By Lindsey Rhoades
By Chaz Kangas
By Ben Westhoff and Sarah Purkrabek
By Jena Ardell
By Jesse Sendejas Jr.
By Katherine Turman
By Steve Weinstein
By Araceli Cruz
Because human beatboxes are anomalies in the same genus as spoon-and-wineglass players, I guess it's not surprising that the first solo album by a "vocal percussionist" arrived 16 years after Doug E. got fresh on the beatbox and the Fat Boys dumbfounded America with their bizarre postmodern doo-wop. Rahzel, a member of the Roots, is that group's saving grace, playing a goofy Chris Elliot to their erudite T.S. Eliot with vocal cord spazz-outs that have become his trademark. (Speaking of intellectual property, Rahzel can sleep easy at night thanks to the judge who ruled in favor of the Fat Boys in a copyright infringement case, seriously stating, "A jury could find that the 'Hugga Hugga' and 'Brrr' sounds, used as lyrics in the copyrighted work, are sufficiently creative to warrant copyright protection.")
Unfortunately, Rahzel's wacked-out weirdness doesn't bubble up as much as it should and, instead, he darts and weaves between the silly and seriouswith the serious winning out too often. The album's title track embodies this tension, with its straight-from-'88 cheeseball chorus that butts heads with his check-out-my-skills demeanor that is, in turn, subverted by that-dude-from Police Academystyle sound effects.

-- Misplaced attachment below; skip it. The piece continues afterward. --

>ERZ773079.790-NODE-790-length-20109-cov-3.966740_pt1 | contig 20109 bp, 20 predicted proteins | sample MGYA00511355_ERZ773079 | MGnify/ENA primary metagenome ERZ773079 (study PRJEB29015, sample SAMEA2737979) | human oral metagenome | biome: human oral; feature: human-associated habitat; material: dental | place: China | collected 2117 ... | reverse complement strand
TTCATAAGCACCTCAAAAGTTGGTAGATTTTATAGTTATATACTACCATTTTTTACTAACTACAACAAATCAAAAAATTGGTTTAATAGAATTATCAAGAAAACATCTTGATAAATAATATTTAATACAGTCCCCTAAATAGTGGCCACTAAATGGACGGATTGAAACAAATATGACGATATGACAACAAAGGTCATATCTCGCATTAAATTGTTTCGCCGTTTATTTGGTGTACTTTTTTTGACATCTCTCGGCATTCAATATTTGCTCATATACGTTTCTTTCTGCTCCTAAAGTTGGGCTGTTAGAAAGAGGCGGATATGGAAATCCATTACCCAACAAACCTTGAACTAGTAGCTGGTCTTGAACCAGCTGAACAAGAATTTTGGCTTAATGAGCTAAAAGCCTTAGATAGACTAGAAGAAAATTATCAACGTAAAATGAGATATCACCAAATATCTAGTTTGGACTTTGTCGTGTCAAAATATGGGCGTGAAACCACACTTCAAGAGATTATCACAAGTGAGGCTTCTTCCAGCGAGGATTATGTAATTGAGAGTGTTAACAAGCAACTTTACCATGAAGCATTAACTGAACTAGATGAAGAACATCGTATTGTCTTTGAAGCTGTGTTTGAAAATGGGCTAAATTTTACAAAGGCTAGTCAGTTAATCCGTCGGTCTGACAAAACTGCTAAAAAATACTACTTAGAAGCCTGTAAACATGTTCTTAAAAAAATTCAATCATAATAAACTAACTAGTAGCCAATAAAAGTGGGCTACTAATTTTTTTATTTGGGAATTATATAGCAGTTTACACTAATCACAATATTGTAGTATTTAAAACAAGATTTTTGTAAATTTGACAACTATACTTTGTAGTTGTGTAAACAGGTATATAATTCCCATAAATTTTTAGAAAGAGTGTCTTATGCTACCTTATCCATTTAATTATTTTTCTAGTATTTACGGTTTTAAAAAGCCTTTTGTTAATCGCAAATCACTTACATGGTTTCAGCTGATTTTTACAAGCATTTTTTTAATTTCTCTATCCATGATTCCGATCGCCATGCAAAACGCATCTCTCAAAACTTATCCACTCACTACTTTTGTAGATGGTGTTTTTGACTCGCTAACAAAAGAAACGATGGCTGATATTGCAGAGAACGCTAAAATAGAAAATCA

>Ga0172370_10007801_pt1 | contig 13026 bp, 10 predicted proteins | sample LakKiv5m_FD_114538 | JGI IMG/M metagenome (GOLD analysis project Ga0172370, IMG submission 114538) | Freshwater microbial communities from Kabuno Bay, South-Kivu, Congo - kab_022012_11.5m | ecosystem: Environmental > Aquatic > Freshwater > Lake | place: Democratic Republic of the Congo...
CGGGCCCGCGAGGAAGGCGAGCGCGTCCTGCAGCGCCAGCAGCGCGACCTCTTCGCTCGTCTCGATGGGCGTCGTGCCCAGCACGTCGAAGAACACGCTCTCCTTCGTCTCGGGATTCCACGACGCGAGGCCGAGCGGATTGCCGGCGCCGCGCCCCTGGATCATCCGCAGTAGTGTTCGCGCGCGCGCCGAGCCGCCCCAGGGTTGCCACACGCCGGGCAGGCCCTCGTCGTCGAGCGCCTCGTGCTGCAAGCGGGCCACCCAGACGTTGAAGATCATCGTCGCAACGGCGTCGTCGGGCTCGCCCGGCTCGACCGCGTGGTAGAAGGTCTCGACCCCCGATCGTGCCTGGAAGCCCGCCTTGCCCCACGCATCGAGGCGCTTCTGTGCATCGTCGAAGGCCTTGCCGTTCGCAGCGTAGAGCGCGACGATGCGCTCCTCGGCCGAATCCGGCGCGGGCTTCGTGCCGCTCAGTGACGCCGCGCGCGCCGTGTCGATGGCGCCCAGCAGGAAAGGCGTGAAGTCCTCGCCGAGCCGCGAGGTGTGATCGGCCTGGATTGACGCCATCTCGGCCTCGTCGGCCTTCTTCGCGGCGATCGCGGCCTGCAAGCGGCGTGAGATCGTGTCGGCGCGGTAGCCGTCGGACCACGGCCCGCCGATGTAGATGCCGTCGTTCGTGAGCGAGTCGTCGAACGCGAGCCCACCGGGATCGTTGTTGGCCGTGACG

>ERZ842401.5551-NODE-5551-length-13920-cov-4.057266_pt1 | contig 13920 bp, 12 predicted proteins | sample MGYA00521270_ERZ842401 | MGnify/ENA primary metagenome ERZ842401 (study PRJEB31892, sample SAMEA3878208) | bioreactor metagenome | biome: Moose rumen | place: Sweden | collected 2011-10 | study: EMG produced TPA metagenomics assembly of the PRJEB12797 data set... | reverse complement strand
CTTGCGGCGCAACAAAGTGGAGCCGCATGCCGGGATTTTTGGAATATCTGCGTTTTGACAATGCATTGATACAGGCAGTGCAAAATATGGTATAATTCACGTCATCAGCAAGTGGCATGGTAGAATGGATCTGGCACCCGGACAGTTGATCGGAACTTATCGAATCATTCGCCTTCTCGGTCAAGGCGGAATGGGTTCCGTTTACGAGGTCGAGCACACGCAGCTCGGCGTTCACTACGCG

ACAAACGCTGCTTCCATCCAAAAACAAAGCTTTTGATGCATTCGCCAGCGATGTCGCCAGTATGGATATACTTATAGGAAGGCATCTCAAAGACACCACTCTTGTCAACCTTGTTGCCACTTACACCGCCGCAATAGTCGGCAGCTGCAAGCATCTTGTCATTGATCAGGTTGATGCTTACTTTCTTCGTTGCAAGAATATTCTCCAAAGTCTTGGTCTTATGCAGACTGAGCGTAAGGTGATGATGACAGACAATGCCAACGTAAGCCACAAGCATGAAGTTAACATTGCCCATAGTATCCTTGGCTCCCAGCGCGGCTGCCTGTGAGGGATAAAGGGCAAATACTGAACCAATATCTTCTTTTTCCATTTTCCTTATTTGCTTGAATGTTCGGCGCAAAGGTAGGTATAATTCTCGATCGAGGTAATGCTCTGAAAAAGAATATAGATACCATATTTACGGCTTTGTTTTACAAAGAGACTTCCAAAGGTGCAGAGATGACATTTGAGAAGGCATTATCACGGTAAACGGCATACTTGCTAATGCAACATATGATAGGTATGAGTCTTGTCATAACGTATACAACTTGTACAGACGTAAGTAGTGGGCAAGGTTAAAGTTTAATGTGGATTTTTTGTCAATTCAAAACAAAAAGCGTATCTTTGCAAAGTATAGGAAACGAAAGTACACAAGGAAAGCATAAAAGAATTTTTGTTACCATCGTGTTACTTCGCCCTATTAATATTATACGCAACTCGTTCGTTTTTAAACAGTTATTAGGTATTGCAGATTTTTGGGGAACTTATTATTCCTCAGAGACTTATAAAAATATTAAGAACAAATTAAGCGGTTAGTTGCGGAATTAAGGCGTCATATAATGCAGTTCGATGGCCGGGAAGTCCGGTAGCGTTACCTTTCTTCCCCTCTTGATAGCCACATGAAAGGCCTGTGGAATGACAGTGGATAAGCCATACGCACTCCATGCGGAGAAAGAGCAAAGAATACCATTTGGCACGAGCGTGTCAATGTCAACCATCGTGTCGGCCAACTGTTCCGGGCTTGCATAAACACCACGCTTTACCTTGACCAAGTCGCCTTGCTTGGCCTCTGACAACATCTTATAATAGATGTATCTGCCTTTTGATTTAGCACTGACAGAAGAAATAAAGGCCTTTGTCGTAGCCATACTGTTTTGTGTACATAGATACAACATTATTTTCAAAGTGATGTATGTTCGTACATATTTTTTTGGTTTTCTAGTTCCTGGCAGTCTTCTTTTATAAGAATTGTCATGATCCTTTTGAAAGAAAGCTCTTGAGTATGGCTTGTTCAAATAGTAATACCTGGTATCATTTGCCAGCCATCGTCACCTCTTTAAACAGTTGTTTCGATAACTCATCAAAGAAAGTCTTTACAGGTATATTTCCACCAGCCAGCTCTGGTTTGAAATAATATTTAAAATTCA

When he isn't engaged in larynx gymnastics, Rahzel's haaarrrd, expressionless delivery is devoid of the whimsy and lightness that his party-rocking predecessors possessed, from Jimmy Spicer on through Slick Rick (whose cameo on "Night Riders" is a highlight of the album). Make the Music 2000 is fun, but not festive enough, insuring that Rahzel won't transcend hip-hop by making it universal, as he soberly claims in his video bio. Frankly, I'm of fended that he didn't pay tribute to fellow beatbox-in-arms Darren Robinson, the Fat Boys' hefty huffer who went into cardiac arrest in 1996 after entertaining his friends by "Hugga Hugga"ing his heart out.